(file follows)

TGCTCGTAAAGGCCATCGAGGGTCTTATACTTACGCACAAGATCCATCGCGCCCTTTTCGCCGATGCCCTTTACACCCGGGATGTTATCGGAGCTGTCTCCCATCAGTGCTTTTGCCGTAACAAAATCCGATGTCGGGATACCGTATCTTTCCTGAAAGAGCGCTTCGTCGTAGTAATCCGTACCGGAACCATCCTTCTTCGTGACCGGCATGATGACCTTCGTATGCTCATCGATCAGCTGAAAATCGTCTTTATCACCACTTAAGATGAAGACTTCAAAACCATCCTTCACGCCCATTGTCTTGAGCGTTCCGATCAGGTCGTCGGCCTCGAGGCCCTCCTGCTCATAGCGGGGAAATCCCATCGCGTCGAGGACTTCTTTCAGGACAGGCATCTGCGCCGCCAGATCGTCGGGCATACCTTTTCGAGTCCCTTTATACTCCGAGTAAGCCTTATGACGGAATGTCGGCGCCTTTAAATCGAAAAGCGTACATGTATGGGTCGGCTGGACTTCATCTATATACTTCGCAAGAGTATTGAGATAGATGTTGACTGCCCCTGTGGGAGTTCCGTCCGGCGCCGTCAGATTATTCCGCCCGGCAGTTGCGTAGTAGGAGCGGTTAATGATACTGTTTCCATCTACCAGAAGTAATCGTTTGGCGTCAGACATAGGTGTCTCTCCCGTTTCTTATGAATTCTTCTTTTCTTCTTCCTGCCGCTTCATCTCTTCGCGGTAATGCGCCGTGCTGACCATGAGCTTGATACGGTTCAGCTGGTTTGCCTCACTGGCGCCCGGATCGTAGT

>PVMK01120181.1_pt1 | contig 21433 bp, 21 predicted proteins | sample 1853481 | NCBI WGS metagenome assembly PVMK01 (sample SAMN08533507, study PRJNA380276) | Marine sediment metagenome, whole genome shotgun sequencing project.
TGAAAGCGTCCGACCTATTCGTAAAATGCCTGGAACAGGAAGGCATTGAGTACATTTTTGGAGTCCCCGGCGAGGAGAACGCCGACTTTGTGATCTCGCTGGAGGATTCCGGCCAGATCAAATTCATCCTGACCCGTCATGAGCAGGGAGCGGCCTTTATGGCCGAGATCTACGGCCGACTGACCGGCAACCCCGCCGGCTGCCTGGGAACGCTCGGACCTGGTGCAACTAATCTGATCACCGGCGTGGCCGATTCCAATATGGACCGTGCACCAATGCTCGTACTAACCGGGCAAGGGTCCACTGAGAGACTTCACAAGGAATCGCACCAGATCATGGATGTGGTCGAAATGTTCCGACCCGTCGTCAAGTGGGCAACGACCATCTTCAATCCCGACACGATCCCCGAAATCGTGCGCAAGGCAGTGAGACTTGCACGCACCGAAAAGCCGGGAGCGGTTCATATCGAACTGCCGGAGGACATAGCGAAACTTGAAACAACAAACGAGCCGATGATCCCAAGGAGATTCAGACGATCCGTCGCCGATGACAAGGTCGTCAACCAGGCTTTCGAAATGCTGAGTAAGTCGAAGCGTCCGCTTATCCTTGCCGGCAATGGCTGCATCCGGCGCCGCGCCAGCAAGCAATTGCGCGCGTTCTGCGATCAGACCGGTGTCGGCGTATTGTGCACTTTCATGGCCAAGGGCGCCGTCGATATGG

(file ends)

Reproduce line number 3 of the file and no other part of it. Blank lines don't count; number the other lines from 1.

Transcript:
TGAAAGCGTCCGACCTATTCGTAAAATGCCTGGAACAGGAAGGCATTGAGTACATTTTTGGAGTCCCCGGCGAGGAGAACGCCGACTTTGTGATCTCGCTGGAGGATTCCGGCCAGATCAAATTCATCCTGACCCGTCATGAGCAGGGAGCGGCCTTTATGGCCGAGATCTACGGCCGACTGACCGGCAACCCCGCCGGCTGCCTGGGAACGCTCGGACCTGGTGCAACTAATCTGATCACCGGCGTGGCCGATTCCAATATGGACCGTGCACCAATGCTCGTACTAACCGGGCAAGGGTCCACTGAGAGACTTCACAAGGAATCGCACCAGATCATGGATGTGGTCGAAATGTTCCGACCCGTCGTCAAGTGGGCAACGACCATCTTCAATCCCGACACGATCCCCGAAATCGTGCGCAAGGCAGTGAGACTTGCACGCACCGAAAAGCCGGGAGCGGTTCATATCGAACTGCCGGAGGACATAGCGAAACTTGAAACAACAAACGAGCCGATGATCCCAAGGAGATTCAGACGATCCGTCGCCGATGACAAGGTCGTCAACCAGGCTTTCGAAATGCTGAGTAAGTCGAAGCGTCCGCTTATCCTTGCCGGCAATGGCTGCATCCGGCGCCGCGCCAGCAAGCAATTGCGCGCGTTCTGCGATCAGACCGGTGTCGGCGTATTGTGCACTTTCATGGCCAAGGGCGCCGTCGATATGG